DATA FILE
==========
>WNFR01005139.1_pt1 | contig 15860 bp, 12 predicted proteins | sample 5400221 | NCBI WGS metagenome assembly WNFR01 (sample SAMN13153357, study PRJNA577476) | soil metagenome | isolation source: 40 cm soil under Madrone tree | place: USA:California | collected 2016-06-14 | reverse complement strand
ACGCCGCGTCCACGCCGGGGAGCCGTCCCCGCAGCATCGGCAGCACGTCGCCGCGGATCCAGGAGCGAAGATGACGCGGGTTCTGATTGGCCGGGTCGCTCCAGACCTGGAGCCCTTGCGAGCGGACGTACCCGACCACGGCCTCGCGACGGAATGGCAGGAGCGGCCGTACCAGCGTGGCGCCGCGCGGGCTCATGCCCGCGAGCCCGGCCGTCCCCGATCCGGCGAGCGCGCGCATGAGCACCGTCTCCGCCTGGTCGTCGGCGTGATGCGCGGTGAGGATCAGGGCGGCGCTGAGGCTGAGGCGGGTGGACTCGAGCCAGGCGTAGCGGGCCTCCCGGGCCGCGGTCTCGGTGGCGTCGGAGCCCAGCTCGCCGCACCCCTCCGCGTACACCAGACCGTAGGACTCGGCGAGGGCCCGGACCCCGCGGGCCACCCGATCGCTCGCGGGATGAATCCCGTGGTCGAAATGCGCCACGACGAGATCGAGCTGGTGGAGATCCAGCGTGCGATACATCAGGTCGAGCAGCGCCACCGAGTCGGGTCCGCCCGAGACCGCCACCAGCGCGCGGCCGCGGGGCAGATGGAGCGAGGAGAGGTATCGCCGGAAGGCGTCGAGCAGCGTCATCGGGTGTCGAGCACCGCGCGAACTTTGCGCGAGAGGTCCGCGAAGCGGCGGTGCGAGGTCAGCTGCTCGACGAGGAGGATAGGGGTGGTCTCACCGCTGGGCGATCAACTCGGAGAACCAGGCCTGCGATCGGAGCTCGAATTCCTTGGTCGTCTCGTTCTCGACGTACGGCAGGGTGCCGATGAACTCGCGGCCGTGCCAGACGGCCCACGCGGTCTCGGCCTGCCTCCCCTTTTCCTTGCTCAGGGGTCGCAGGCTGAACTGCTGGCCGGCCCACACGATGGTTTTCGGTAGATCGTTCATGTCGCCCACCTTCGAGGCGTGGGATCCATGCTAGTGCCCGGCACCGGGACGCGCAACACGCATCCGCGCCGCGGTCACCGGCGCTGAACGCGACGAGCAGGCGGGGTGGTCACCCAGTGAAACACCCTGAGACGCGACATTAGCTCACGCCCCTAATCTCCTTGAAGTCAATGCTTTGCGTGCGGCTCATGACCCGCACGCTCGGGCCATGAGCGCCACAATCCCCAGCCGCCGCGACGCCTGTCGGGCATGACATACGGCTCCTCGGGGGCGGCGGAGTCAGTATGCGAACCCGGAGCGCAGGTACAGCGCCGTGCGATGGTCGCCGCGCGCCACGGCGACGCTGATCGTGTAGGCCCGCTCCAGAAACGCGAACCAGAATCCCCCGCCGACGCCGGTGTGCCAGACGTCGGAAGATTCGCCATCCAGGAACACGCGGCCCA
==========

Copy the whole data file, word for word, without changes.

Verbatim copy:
>WNFR01005139.1_pt1 | contig 15860 bp, 12 predicted proteins | sample 5400221 | NCBI WGS metagenome assembly WNFR01 (sample SAMN13153357, study PRJNA577476) | soil metagenome | isolation source: 40 cm soil under Madrone tree | place: USA:California | collected 2016-06-14 | reverse complement strand
ACGCCGCGTCCACGCCGGGGAGCCGTCCCCGCAGCATCGGCAGCACGTCGCCGCGGATCCAGGAGCGAAGATGACGCGGGTTCTGATTGGCCGGGTCGCTCCAGACCTGGAGCCCTTGCGAGCGGACGTACCCGACCACGGCCTCGCGACGGAATGGCAGGAGCGGCCGTACCAGCGTGGCGCCGCGCGGGCTCATGCCCGCGAGCCCGGCCGTCCCCGATCCGGCGAGCGCGCGCATGAGCACCGTCTCCGCCTGGTCGTCGGCGTGATGCGCGGTGAGGATCAGGGCGGCGCTGAGGCTGAGGCGGGTGGACTCGAGCCAGGCGTAGCGGGCCTCCCGGGCCGCGGTCTCGGTGGCGTCGGAGCCCAGCTCGCCGCACCCCTCCGCGTACACCAGACCGTAGGACTCGGCGAGGGCCCGGACCCCGCGGGCCACCCGATCGCTCGCGGGATGAATCCCGTGGTCGAAATGCGCCACGACGAGATCGAGCTGGTGGAGATCCAGCGTGCGATACATCAGGTCGAGCAGCGCCACCGAGTCGGGTCCGCCCGAGACCGCCACCAGCGCGCGGCCGCGGGGCAGATGGAGCGAGGAGAGGTATCGCCGGAAGGCGTCGAGCAGCGTCATCGGGTGTCGAGCACCGCGCGAACTTTGCGCGAGAGGTCCGCGAAGCGGCGGTGCGAGGTCAGCTGCTCGACGAGGAGGATAGGGGTGGTCTCACCGCTGGGCGATCAACTCGGAGAACCAGGCCTGCGATCGGAGCTCGAATTCCTTGGTCGTCTCGTTCTCGACGTACGGCAGGGTGCCGATGAACTCGCGGCCGTGCCAGACGGCCCACGCGGTCTCGGCCTGCCTCCCCTTTTCCTTGCTCAGGGGTCGCAGGCTGAACTGCTGGCCGGCCCACACGATGGTTTTCGGTAGATCGTTCATGTCGCCCACCTTCGAGGCGTGGGATCCATGCTAGTGCCCGGCACCGGGACGCGCAACACGCATCCGCGCCGCGGTCACCGGCGCTGAACGCGACGAGCAGGCGGGGTGGTCACCCAGTGAAACACCCTGAGACGCGACATTAGCTCACGCCCCTAATCTCCTTGAAGTCAATGCTTTGCGTGCGGCTCATGACCCGCACGCTCGGGCCATGAGCGCCACAATCCCCAGCCGCCGCGACGCCTGTCGGGCATGACATACGGCTCCTCGGGGGCGGCGGAGTCAGTATGCGAACCCGGAGCGCAGGTACAGCGCCGTGCGATGGTCGCCGCGCGCCACGGCGACGCTGATCGTGTAGGCCCGCTCCAGAAACGCGAACCAGAATCCCCCGCCGACGCCGGTGTGCCAGACGTCGGAAGATTCGCCATCCAGGAACACGCGGCCCA